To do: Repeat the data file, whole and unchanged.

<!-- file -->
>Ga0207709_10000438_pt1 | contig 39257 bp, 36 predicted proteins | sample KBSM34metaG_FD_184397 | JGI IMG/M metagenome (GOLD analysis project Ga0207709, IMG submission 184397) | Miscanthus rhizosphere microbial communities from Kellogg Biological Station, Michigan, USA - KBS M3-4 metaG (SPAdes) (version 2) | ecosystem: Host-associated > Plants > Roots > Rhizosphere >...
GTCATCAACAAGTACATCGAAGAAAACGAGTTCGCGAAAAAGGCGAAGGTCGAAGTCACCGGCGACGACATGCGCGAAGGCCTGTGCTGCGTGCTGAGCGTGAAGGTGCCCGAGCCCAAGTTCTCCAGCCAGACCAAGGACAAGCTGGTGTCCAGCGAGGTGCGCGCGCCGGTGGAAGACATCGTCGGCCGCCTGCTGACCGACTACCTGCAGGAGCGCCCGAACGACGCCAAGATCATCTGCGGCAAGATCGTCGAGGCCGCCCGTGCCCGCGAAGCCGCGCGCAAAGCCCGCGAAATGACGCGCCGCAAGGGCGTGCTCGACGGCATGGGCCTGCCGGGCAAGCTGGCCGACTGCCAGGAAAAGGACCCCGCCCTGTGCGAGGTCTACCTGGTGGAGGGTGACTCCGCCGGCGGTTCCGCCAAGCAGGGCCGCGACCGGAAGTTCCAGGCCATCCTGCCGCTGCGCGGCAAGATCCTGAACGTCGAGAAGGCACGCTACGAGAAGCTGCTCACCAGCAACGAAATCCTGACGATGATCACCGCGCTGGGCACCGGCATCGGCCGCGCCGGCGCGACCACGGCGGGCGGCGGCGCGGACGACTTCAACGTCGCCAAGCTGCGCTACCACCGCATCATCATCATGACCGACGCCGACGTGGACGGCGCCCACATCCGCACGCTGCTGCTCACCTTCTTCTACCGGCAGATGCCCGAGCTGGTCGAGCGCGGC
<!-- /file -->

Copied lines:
>Ga0207709_10000438_pt1 | contig 39257 bp, 36 predicted proteins | sample KBSM34metaG_FD_184397 | JGI IMG/M metagenome (GOLD analysis project Ga0207709, IMG submission 184397) | Miscanthus rhizosphere microbial communities from Kellogg Biological Station, Michigan, USA - KBS M3-4 metaG (SPAdes) (version 2) | ecosystem: Host-associated > Plants > Roots > Rhizosphere >...
GTCATCAACAAGTACATCGAAGAAAACGAGTTCGCGAAAAAGGCGAAGGTCGAAGTCACCGGCGACGACATGCGCGAAGGCCTGTGCTGCGTGCTGAGCGTGAAGGTGCCCGAGCCCAAGTTCTCCAGCCAGACCAAGGACAAGCTGGTGTCCAGCGAGGTGCGCGCGCCGGTGGAAGACATCGTCGGCCGCCTGCTGACCGACTACCTGCAGGAGCGCCCGAACGACGCCAAGATCATCTGCGGCAAGATCGTCGAGGCCGCCCGTGCCCGCGAAGCCGCGCGCAAAGCCCGCGAAATGACGCGCCGCAAGGGCGTGCTCGACGGCATGGGCCTGCCGGGCAAGCTGGCCGACTGCCAGGAAAAGGACCCCGCCCTGTGCGAGGTCTACCTGGTGGAGGGTGACTCCGCCGGCGGTTCCGCCAAGCAGGGCCGCGACCGGAAGTTCCAGGCCATCCTGCCGCTGCGCGGCAAGATCCTGAACGTCGAGAAGGCACGCTACGAGAAGCTGCTCACCAGCAACGAAATCCTGACGATGATCACCGCGCTGGGCACCGGCATCGGCCGCGCCGGCGCGACCACGGCGGGCGGCGGCGCGGACGACTTCAACGTCGCCAAGCTGCGCTACCACCGCATCATCATCATGACCGACGCCGACGTGGACGGCGCCCACATCCGCACGCTGCTGCTCACCTTCTTCTACCGGCAGATGCCCGAGCTGGTCGAGCGCGGC